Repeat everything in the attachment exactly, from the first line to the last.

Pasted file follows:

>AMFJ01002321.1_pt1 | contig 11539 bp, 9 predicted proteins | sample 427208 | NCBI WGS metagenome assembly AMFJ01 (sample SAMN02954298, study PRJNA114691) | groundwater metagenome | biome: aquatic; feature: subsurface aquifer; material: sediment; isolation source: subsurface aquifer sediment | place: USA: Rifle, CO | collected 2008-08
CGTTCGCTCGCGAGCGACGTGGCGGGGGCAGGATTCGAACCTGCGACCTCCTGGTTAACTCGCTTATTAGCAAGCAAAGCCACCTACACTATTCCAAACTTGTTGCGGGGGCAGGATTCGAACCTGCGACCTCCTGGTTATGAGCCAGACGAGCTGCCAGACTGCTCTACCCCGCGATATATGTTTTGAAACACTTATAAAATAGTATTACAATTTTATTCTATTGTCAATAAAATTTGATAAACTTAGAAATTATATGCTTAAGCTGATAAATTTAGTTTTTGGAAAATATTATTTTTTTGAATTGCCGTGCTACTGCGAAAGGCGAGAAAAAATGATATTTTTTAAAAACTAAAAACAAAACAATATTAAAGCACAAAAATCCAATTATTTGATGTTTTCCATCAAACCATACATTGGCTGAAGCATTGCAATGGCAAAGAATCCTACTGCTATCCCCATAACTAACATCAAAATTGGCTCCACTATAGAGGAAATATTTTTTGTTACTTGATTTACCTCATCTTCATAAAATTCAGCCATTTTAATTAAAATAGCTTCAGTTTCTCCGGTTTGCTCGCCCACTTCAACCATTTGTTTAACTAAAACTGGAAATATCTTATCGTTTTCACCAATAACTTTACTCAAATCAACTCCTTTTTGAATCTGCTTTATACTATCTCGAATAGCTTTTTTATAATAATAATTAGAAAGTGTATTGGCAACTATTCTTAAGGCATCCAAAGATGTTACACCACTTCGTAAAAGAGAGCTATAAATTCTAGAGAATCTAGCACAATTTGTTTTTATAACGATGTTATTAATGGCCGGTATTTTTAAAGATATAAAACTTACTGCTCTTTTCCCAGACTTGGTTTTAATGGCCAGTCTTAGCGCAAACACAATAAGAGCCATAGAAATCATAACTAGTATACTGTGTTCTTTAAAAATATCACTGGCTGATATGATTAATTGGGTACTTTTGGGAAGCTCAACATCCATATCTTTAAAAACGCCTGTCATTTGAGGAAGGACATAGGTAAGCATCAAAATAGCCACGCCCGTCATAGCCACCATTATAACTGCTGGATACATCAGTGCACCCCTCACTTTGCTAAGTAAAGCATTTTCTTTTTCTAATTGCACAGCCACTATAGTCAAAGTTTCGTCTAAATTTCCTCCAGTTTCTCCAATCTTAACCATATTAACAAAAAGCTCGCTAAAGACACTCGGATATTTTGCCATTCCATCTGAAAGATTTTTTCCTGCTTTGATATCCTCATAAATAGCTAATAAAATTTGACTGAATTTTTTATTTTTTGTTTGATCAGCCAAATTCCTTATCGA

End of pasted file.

>AMFJ01002321.1_pt1 | contig 11539 bp, 9 predicted proteins | sample 427208 | NCBI WGS metagenome assembly AMFJ01 (sample SAMN02954298, study PRJNA114691) | groundwater metagenome | biome: aquatic; feature: subsurface aquifer; material: sediment; isolation source: subsurface aquifer sediment | place: USA: Rifle, CO | collected 2008-08
CGTTCGCTCGCGAGCGACGTGGCGGGGGCAGGATTCGAACCTGCGACCTCCTGGTTAACTCGCTTATTAGCAAGCAAAGCCACCTACACTATTCCAAACTTGTTGCGGGGGCAGGATTCGAACCTGCGACCTCCTGGTTATGAGCCAGACGAGCTGCCAGACTGCTCTACCCCGCGATATATGTTTTGAAACACTTATAAAATAGTATTACAATTTTATTCTATTGTCAATAAAATTTGATAAACTTAGAAATTATATGCTTAAGCTGATAAATTTAGTTTTTGGAAAATATTATTTTTTTGAATTGCCGTGCTACTGCGAAAGGCGAGAAAAAATGATATTTTTTAAAAACTAAAAACAAAACAATATTAAAGCACAAAAATCCAATTATTTGATGTTTTCCATCAAACCATACATTGGCTGAAGCATTGCAATGGCAAAGAATCCTACTGCTATCCCCATAACTAACATCAAAATTGGCTCCACTATAGAGGAAATATTTTTTGTTACTTGATTTACCTCATCTTCATAAAATTCAGCCATTTTAATTAAAATAGCTTCAGTTTCTCCGGTTTGCTCGCCCACTTCAACCATTTGTTTAACTAAAACTGGAAATATCTTATCGTTTTCACCAATAACTTTACTCAAATCAACTCCTTTTTGAATCTGCTTTATACTATCTCGAATAGCTTTTTTATAATAATAATTAGAAAGTGTATTGGCAACTATTCTTAAGGCATCCAAAGATGTTACACCACTTCGTAAAAGAGAGCTATAAATTCTAGAGAATCTAGCACAATTTGTTTTTATAACGATGTTATTAATGGCCGGTATTTTTAAAGATATAAAACTTACTGCTCTTTTCCCAGACTTGGTTTTAATGGCCAGTCTTAGCGCAAACACAATAAGAGCCATAGAAATCATAACTAGTATACTGTGTTCTTTAAAAATATCACTGGCTGATATGATTAATTGGGTACTTTTGGGAAGCTCAACATCCATATCTTTAAAAACGCCTGTCATTTGAGGAAGGACATAGGTAAGCATCAAAATAGCCACGCCCGTCATAGCCACCATTATAACTGCTGGATACATCAGTGCACCCCTCACTTTGCTAAGTAAAGCATTTTCTTTTTCTAATTGCACAGCCACTATAGTCAAAGTTTCGTCTAAATTTCCTCCAGTTTCTCCAATCTTAACCATATTAACAAAAAGCTCGCTAAAGACACTCGGATATTTTGCCATTCCATCTGAAAGATTTTTTCCTGCTTTGATATCCTCATAAATAGCTAATAAAATTTGACTGAATTTTTTATTTTTTGTTTGATCAGCCAAATTCCTTATCGA